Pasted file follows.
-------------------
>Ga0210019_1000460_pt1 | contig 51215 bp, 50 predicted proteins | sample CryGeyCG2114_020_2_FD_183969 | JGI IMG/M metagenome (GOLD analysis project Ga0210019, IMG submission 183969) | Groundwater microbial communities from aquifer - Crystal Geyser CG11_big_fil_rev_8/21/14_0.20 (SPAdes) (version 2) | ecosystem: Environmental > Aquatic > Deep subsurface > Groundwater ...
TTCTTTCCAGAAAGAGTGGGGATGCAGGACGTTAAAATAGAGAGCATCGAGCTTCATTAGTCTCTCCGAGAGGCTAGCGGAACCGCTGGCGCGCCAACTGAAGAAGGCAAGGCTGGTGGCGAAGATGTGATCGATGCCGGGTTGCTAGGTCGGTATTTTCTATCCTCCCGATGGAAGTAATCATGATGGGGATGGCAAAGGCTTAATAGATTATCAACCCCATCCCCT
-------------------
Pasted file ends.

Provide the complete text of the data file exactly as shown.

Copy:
>Ga0210019_1000460_pt1 | contig 51215 bp, 50 predicted proteins | sample CryGeyCG2114_020_2_FD_183969 | JGI IMG/M metagenome (GOLD analysis project Ga0210019, IMG submission 183969) | Groundwater microbial communities from aquifer - Crystal Geyser CG11_big_fil_rev_8/21/14_0.20 (SPAdes) (version 2) | ecosystem: Environmental > Aquatic > Deep subsurface > Groundwater ...
TTCTTTCCAGAAAGAGTGGGGATGCAGGACGTTAAAATAGAGAGCATCGAGCTTCATTAGTCTCTCCGAGAGGCTAGCGGAACCGCTGGCGCGCCAACTGAAGAAGGCAAGGCTGGTGGCGAAGATGTGATCGATGCCGGGTTGCTAGGTCGGTATTTTCTATCCTCCCGATGGAAGTAATCATGATGGGGATGGCAAAGGCTTAATAGATTATCAACCCCATCCCCT